Rainy season 2022

Apr 2, 2022

Cuckoo finch egg in a zitting cisticola clutch

A fruitful 2022 rainy season of fieldwork is underway! Gabriel Jamie, Maggie Mwale, Cameron Blair and Jonah Walker travelled to Choma in February to reunite with Collins Moya, Silky Hamama, and all our Zambian colleagues, to carry on the wet-season projects which were cut short by Covid in 2020, and to begin exciting new lines of investigation.

Gabriel continued his Leverhulme Fellowship work investigating the genomics of polymorphisms across a wide range of species and working together with Maggie who was also collecting nests for the Livingstone Museum’s collections and an upcoming exhibition.

Cameron assisted with collecting data for Tanmay Dixit’s PhD by conducting egg-rejection experiments in the nests of tawny-flanked prinias and several cisticolas – the host species of cuckoo finches.

Jonah meanwhile has begun the field component of his project. He is quantifying the thermal and light environment of host nests and running thermal trials to determine the heating rate of eggs of different colours and patterning. Not everything has gone to plan, of course. Host parents were, perhaps unsurprisingly, unimpressed by the thin thermistor probes we placed in their nests — with one pair snapping the wire off and weaving it into their nest!

Collins and Silky, alongside supporting all this work, kept Chima Nwaogu’s long-term insect survey going. Now running for six months and counting, we look forward to seeing the outcome of this study, especially as it heads into the poorly-characterised cold season in Choma.

A huge thank you as ever goes to our colleagues in the field who made the work possible and so enjoyable!


Evolutionary Biology Crash Course

Tanmay Dixit was a member of a team organising and lecturing in the inaugural Evolutionary Biology Crash Course. This course, aimed at undergraduate or early-postgraduate students, teaches evolutionary principles to students who have had limited opportunities to be exposed to evolutionary ideas. The course is funded by the Equal Opportunities Initiative Fund of the European Society of Evolutionary Biology (ESEB). Tanmay presented lectures on behavioural ecology and evolution, focussing on kin selection, coevolution, and parasitism. Over 700 students, with the vast majority from the global South, attended the course, which was a resounding success!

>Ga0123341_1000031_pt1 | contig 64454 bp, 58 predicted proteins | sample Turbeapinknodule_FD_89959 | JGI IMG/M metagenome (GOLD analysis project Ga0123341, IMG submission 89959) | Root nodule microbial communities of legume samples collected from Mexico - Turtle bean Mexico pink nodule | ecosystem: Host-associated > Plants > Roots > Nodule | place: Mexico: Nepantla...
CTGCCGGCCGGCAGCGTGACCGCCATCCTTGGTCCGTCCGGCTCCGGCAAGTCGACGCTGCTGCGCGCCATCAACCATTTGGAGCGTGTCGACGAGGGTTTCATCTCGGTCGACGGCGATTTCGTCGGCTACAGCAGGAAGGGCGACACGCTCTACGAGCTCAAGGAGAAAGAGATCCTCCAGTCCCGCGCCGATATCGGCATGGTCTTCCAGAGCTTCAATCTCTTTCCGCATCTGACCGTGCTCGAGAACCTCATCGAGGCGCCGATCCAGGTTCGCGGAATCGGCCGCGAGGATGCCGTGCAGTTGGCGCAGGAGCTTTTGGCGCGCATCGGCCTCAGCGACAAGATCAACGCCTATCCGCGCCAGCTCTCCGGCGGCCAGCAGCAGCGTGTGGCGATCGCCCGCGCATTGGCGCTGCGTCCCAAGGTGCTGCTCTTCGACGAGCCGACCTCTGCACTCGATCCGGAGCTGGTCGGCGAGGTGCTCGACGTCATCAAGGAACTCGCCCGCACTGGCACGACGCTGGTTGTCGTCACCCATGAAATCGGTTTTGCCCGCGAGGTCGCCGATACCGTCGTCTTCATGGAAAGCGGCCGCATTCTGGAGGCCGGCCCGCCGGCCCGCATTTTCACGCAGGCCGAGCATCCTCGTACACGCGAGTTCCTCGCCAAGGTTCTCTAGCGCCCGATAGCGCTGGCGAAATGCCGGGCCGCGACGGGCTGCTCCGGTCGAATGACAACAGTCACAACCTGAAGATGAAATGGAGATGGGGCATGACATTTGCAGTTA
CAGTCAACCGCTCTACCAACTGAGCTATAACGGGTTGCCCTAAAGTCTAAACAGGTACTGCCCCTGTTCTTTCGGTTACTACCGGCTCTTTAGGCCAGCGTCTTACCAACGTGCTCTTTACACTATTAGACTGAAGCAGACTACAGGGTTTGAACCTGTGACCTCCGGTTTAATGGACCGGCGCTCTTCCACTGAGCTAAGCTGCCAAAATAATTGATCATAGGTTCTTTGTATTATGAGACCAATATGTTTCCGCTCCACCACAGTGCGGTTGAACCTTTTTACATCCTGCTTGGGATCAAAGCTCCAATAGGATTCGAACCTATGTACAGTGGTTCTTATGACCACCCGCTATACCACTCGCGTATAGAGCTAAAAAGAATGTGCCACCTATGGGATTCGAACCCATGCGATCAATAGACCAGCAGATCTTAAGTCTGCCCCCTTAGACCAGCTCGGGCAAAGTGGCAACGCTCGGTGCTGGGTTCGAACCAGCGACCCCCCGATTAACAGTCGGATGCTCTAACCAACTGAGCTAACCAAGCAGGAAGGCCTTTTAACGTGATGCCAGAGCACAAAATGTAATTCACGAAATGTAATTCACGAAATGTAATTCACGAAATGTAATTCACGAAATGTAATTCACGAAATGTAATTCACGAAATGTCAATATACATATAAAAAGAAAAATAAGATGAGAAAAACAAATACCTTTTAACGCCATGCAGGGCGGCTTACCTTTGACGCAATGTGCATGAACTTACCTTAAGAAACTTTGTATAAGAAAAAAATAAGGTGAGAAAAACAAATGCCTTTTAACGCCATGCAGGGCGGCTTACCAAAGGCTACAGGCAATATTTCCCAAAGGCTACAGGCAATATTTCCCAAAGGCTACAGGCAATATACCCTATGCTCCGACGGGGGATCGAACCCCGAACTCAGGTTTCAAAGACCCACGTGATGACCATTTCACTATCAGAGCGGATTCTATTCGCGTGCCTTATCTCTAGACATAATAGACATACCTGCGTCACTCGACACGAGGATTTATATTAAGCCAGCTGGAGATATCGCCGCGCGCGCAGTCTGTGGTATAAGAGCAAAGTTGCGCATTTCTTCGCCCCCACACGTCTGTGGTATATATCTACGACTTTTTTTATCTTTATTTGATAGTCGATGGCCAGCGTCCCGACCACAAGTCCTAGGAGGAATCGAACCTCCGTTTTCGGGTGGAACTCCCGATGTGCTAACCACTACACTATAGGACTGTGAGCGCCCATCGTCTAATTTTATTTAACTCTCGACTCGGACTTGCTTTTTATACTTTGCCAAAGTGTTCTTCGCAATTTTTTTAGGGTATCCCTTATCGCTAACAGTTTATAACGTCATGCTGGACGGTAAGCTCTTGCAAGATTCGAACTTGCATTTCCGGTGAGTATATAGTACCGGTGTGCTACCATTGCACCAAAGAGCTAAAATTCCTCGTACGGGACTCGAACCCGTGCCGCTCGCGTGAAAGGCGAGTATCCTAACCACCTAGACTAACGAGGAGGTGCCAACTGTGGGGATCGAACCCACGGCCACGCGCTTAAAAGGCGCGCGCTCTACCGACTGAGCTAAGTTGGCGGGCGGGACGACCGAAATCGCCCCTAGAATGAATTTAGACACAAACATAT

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New paper on visual complexity & mimicry

Our paper “Visual complexity of egg patterns predicts egg rejection according to Weber’s Law” has just been published in the journal Proceedings of the Royal Society B. This research was led by Tanmay Dixit, and carried out together with Andrei Apostol, Kuan-Chi Chen, Tony Fulford, Chris Town and Claire Spottiswoode, in a collaboration between biologists and computer scientists. We used machine learning to compute a biologically-relevant measure of egg pattern complexity, and combined this with field experiments in Zambia to investigate how complexity evolves in an arms race between host egg signatures (by tawny-flanked prinias) and parasitic egg forgeries (by cuckoo finches).

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Fieldwork and teaching at APLORI, Nigeria

Dr Gabriel Jamie is continuing his fieldwork on the evolution of polymorphisms in cisticolas and prinias in Nigeria, where he is also a teaching fellow at the AP Leventis Ornithological Research Institute (APLORI). The image shows the 2022 APLORI MSc class during the Global Birding Big Day on 14 May. The team recorded 135 species while walking around the nature reserve surrounding the institute.

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New paper on the genetics of cuckoo finch egg mimicry

Our paper “Genetic architecture facilitates then constrains adaptation in a host-parasite coevolutionary arms race” has been published in the Proceedings of the National Academy of Sciences of the USA. In it, we address the long-standing puzzle of how exquisite mimicry of the eggs of several different host species can evolve within a single species of brood-parasitic bird. We show that in cuckoo finches in Zambia, egg mimicry of different host egg phenotypes is maternally inherited, which allows mothers to transmit host-specific adaptations to their daughters irrespective of which host species the father was raised by. This study was a team effort from colleagues at the University of Cambridge and University of Cape Town (Claire Spottiswoode, Wenfei Tong, Gabriel Jamie), at Boston University (Katherine Stryjewski, Jeff DaCosta, Evan Kuras and Michael Sorenson) and in the Choma community in Zambia (Ailsa Green, Silky Hamama, Ian Taylor and Collins Moya).

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